JA:  We greatly encourage participants to pinpoint a peer group of call centers that have their same profile. This is quite possible with the size of our database.

CM: A question that we are frequently asked at Connections Magazine is, “How many call centers are there?”

JA: First of all, we must define call center. For years, I have defined a call center as “any group of telephone professionals whose inbound calls are received through an automatic call distributor (i.e., next available agent gets the inbound call), or through an automatic outbound dialer (i.e., next available agent gets the connected call). With this definition, we went to all the manufacturers of this equipment and ask them to tell us the number of call centers in their “installed base” of customers. The number we came up with in 2003 was close to 200,000 call centers worldwide. This number includes inbound and outbound customers service centers as well as internal help desks handling calls from employees. As long as they fit the definition, they were counted for the tally.

CM: I assume that most of those are in-house call centers. How many outsource call centers do you think there are?

JA:  Our research shows that there are approximately 2,500 outsource centers.

CM: Dr. Jon, what are some of the services that are offered to call centers?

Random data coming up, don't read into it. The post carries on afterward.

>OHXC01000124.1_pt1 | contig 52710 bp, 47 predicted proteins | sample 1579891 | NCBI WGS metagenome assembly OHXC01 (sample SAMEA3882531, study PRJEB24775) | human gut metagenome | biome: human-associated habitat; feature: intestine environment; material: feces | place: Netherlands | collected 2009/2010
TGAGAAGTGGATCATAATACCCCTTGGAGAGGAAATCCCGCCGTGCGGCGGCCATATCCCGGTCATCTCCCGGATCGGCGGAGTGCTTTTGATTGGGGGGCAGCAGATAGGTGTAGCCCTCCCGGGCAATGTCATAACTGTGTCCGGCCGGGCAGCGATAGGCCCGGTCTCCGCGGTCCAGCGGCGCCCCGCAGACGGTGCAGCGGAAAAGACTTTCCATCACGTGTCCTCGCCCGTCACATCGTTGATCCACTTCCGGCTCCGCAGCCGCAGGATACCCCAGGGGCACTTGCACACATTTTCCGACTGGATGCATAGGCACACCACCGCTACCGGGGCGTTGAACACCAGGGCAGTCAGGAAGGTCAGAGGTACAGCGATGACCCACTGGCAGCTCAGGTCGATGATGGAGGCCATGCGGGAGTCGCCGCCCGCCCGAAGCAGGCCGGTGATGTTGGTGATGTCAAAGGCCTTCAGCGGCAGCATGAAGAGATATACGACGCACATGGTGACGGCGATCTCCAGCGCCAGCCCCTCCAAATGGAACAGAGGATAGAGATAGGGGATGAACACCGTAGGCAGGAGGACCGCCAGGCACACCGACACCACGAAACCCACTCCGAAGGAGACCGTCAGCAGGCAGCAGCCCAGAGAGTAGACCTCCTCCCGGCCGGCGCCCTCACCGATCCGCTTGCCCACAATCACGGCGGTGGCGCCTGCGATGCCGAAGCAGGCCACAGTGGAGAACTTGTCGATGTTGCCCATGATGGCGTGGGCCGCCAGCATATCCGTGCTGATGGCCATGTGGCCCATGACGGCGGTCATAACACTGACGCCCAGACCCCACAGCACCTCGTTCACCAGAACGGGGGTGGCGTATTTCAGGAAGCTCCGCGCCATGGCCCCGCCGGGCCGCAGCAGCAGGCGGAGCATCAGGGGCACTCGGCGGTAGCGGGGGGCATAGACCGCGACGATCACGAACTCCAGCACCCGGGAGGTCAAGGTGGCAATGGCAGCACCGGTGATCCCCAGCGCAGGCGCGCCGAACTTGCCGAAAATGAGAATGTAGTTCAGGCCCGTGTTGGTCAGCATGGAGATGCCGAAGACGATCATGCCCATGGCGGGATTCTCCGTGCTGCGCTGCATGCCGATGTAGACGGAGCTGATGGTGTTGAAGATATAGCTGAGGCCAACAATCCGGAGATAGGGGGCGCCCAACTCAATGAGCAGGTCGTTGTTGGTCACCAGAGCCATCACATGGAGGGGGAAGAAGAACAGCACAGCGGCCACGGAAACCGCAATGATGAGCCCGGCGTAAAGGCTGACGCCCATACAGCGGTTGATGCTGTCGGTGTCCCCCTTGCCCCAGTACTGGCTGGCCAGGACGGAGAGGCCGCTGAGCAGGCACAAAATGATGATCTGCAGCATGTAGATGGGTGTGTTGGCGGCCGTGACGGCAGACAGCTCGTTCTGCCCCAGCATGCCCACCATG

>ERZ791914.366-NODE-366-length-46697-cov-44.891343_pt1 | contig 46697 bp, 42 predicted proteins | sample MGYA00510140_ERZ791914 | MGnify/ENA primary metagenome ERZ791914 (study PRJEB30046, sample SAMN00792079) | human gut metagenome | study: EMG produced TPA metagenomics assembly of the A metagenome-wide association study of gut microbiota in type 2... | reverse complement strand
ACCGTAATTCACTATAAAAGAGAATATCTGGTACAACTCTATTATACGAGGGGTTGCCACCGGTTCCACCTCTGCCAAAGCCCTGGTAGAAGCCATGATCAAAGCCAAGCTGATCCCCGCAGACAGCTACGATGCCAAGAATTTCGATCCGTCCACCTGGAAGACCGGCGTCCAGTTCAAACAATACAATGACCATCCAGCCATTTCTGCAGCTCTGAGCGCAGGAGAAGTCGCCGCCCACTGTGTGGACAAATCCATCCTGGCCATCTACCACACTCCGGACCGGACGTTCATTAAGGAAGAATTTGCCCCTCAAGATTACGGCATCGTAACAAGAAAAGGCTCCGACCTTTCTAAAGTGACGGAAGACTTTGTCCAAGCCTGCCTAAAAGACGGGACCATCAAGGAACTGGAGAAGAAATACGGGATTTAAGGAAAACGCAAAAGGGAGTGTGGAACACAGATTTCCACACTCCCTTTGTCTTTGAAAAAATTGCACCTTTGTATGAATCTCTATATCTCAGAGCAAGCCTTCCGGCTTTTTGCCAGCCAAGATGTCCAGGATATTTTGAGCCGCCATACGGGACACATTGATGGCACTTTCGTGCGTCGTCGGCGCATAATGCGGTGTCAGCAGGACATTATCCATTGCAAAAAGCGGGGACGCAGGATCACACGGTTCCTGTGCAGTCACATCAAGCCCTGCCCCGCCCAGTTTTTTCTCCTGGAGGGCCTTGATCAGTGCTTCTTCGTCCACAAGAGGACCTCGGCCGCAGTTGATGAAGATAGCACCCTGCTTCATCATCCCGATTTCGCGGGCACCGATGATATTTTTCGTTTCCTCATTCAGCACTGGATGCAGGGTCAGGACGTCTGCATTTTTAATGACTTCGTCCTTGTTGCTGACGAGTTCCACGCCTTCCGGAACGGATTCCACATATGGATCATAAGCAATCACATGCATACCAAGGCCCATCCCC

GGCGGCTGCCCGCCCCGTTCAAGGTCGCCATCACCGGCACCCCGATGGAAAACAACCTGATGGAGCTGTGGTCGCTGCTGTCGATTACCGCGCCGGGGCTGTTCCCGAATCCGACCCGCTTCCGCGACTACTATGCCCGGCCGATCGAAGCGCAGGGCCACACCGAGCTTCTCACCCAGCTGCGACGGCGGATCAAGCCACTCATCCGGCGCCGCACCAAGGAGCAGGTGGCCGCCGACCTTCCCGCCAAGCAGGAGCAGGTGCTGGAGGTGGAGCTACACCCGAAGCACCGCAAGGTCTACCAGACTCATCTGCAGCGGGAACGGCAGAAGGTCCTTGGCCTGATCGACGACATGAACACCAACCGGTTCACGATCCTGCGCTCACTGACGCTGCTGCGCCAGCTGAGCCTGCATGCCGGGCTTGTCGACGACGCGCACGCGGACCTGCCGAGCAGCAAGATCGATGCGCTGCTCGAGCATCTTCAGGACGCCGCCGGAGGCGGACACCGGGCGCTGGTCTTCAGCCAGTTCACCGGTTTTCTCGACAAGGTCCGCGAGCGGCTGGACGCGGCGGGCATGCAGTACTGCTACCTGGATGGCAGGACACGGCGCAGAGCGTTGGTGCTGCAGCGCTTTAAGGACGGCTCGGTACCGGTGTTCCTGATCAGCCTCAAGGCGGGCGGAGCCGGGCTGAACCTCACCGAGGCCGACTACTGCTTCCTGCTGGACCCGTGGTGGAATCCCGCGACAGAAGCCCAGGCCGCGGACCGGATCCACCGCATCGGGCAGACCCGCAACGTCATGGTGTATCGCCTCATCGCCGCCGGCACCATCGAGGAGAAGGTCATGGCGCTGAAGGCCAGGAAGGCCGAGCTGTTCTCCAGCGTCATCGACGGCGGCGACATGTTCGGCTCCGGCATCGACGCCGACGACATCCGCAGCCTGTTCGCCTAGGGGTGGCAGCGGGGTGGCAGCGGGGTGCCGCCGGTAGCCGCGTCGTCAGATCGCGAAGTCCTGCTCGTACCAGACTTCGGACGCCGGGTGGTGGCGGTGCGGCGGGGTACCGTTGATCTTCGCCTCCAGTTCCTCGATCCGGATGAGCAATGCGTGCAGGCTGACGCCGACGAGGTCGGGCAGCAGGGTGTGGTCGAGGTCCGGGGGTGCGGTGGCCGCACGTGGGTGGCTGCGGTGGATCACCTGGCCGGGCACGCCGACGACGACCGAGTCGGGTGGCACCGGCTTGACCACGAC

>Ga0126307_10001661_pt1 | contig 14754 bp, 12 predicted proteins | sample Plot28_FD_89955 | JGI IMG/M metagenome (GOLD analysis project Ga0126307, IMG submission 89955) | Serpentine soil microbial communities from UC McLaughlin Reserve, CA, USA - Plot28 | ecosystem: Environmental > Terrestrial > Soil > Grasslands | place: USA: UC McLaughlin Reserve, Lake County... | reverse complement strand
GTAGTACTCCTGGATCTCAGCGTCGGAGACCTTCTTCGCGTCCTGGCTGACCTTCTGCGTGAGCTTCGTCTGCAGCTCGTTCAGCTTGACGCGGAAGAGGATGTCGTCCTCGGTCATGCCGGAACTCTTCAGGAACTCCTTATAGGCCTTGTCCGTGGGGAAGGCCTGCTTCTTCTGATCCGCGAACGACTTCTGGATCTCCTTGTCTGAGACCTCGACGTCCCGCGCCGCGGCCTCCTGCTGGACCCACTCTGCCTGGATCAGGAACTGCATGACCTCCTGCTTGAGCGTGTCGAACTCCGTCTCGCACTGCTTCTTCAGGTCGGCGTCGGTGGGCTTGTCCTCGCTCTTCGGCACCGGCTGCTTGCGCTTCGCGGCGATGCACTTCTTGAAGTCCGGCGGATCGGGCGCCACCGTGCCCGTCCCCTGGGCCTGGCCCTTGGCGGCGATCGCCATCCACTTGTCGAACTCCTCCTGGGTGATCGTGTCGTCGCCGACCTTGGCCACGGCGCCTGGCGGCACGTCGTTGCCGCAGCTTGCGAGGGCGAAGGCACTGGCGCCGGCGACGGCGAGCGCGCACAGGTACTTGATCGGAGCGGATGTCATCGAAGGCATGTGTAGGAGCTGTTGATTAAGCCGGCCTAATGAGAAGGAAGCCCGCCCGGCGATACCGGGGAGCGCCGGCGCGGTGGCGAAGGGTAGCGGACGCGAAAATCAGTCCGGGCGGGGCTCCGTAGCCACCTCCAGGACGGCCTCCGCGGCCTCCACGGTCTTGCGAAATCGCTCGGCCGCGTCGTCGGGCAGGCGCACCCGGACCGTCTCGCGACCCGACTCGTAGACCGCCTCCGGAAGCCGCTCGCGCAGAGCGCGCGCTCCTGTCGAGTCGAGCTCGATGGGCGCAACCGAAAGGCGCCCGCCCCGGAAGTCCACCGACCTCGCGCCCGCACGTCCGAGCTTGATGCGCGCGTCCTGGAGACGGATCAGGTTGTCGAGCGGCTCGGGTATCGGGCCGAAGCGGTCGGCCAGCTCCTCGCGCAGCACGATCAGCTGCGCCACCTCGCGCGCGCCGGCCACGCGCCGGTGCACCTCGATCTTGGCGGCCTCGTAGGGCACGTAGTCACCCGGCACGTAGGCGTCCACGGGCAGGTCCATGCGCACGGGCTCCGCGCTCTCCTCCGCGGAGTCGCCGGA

JA: We offer six major services to call centers:

1) A customized peer group benchmarking report.

2) Industry benchmark reports covering 43 industries.

3) Call center certification.

4) Post-call IVR surveys to measure caller satisfaction.

5) Agent satisfaction and feedback.

6) Call center manager training.

CM: Which one is the most popular?

JA:  We sell many, many benchmark reports worldwide.

CM: I understand that a new service is being unveiled, what is it?

JA:  In 2004, we launched “Reality Check” as a quick and free benchmark to give a call center manager a painless and seamless peek at reality regarding their performance as compared to others in their industry. The new service is Web-based and the results are available instantaneously on our website.

CM: There is currently much talk about offshore outsourcing. What is your take on that?

JA: We live in a competitive world. Finding and keeping agents in U.S.-based call centers is the industry’s top challenge. Americans apparently do not especially like the telephone work of a call center and turnover is very high and very expensive. In my experience, when these factors are a problem, there quickly comes a solution. offshore outsourcing is a solution to the painful staffing problem in the States.

CM: Thank you for your time and insight, Dr. Jon. Is there anything else you would like to share with our readers?

JA:  I am very impressed with your journal and read it cover to cover. It is a great educational tool for professionals in our field of work.

CM: Thank you!

[From Connection Magazine Jul/Aug 2004]